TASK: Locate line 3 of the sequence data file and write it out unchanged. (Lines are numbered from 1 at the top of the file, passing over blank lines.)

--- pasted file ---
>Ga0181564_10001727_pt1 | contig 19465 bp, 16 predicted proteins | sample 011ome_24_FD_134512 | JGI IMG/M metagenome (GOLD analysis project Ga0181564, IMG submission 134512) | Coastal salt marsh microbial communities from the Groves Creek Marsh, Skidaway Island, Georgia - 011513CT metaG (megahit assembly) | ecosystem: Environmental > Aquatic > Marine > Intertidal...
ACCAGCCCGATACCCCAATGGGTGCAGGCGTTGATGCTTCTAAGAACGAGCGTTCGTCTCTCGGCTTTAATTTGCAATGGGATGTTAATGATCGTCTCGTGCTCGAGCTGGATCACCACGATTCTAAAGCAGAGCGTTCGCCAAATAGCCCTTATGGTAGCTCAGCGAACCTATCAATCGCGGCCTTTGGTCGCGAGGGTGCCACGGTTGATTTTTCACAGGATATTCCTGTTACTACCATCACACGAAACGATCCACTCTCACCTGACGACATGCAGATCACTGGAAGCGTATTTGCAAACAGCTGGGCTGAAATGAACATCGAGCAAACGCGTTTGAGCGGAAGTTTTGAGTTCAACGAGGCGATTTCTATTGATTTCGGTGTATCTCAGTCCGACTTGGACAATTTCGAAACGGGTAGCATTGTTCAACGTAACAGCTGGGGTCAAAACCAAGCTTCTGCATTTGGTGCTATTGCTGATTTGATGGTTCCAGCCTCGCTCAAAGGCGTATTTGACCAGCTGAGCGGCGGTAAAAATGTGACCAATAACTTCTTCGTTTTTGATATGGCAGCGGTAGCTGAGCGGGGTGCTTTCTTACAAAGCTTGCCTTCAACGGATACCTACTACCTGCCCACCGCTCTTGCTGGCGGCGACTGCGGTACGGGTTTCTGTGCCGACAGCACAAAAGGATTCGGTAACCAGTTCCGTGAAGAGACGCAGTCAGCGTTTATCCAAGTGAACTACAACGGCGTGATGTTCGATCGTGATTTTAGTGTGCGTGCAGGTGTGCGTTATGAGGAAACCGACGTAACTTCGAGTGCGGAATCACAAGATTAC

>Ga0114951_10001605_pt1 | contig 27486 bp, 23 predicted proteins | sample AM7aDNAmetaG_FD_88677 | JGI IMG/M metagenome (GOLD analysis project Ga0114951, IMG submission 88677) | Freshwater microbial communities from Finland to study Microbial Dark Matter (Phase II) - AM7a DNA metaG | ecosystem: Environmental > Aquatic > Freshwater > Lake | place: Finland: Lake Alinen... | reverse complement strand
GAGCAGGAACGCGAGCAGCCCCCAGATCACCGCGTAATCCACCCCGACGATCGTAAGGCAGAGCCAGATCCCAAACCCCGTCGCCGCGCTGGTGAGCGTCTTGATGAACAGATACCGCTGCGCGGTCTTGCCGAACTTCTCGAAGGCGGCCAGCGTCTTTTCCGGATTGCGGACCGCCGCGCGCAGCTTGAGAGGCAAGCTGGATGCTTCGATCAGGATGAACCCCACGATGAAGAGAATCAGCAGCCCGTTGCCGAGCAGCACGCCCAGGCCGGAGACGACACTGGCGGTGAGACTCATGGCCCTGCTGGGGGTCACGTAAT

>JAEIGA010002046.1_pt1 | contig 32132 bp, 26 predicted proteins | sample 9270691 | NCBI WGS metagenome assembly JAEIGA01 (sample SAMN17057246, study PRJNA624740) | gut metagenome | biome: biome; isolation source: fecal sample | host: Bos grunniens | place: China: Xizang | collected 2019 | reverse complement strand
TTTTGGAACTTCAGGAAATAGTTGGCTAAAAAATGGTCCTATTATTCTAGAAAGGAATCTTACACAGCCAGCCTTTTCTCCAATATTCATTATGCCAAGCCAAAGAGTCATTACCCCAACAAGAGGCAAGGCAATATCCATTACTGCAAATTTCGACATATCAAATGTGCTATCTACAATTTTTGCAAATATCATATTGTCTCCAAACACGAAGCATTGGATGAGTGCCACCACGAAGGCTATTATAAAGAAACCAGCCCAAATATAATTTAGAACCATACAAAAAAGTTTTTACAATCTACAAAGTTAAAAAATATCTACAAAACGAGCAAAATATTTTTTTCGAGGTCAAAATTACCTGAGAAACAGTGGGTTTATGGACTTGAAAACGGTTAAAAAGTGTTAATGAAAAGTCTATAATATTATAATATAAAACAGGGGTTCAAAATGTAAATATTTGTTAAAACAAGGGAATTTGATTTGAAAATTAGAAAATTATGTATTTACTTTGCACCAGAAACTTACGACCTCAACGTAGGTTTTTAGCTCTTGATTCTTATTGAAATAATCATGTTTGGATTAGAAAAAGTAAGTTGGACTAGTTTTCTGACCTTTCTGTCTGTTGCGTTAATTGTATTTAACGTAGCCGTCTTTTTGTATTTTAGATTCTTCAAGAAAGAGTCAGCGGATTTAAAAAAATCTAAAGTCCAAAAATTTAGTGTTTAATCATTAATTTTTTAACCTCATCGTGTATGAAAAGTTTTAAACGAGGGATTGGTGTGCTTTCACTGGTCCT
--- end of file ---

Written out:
>Ga0114951_10001605_pt1 | contig 27486 bp, 23 predicted proteins | sample AM7aDNAmetaG_FD_88677 | JGI IMG/M metagenome (GOLD analysis project Ga0114951, IMG submission 88677) | Freshwater microbial communities from Finland to study Microbial Dark Matter (Phase II) - AM7a DNA metaG | ecosystem: Environmental > Aquatic > Freshwater > Lake | place: Finland: Lake Alinen... | reverse complement strand